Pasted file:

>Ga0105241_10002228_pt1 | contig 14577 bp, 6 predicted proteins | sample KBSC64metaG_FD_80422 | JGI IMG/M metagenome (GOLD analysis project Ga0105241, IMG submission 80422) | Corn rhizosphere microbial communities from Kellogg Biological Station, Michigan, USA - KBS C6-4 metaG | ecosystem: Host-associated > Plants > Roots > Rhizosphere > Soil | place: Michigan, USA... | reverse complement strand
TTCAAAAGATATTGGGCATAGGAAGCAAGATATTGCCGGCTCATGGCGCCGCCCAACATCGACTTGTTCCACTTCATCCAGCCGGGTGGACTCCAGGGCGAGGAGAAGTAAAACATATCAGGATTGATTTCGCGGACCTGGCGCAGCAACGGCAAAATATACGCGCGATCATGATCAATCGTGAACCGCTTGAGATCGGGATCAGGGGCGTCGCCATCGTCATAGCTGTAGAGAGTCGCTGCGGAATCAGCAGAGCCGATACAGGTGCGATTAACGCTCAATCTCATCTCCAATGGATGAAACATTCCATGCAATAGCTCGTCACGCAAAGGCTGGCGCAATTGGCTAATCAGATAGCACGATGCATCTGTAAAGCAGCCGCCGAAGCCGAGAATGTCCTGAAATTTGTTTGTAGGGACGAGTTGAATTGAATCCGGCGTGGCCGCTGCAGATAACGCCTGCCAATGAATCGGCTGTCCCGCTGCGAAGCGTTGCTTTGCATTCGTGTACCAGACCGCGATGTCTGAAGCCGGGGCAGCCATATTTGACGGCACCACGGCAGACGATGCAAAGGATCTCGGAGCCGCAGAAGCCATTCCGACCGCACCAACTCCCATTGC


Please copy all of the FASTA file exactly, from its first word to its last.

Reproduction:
>Ga0105241_10002228_pt1 | contig 14577 bp, 6 predicted proteins | sample KBSC64metaG_FD_80422 | JGI IMG/M metagenome (GOLD analysis project Ga0105241, IMG submission 80422) | Corn rhizosphere microbial communities from Kellogg Biological Station, Michigan, USA - KBS C6-4 metaG | ecosystem: Host-associated > Plants > Roots > Rhizosphere > Soil | place: Michigan, USA... | reverse complement strand
TTCAAAAGATATTGGGCATAGGAAGCAAGATATTGCCGGCTCATGGCGCCGCCCAACATCGACTTGTTCCACTTCATCCAGCCGGGTGGACTCCAGGGCGAGGAGAAGTAAAACATATCAGGATTGATTTCGCGGACCTGGCGCAGCAACGGCAAAATATACGCGCGATCATGATCAATCGTGAACCGCTTGAGATCGGGATCAGGGGCGTCGCCATCGTCATAGCTGTAGAGAGTCGCTGCGGAATCAGCAGAGCCGATACAGGTGCGATTAACGCTCAATCTCATCTCCAATGGATGAAACATTCCATGCAATAGCTCGTCACGCAAAGGCTGGCGCAATTGGCTAATCAGATAGCACGATGCATCTGTAAAGCAGCCGCCGAAGCCGAGAATGTCCTGAAATTTGTTTGTAGGGACGAGTTGAATTGAATCCGGCGTGGCCGCTGCAGATAACGCCTGCCAATGAATCGGCTGTCCCGCTGCGAAGCGTTGCTTTGCATTCGTGTACCAGACCGCGATGTCTGAAGCCGGGGCAGCCATATTTGACGGCACCACGGCAGACGATGCAAAGGATCTCGGAGCCGCAGAAGCCATTCCGACCGCACCAACTCCCATTGC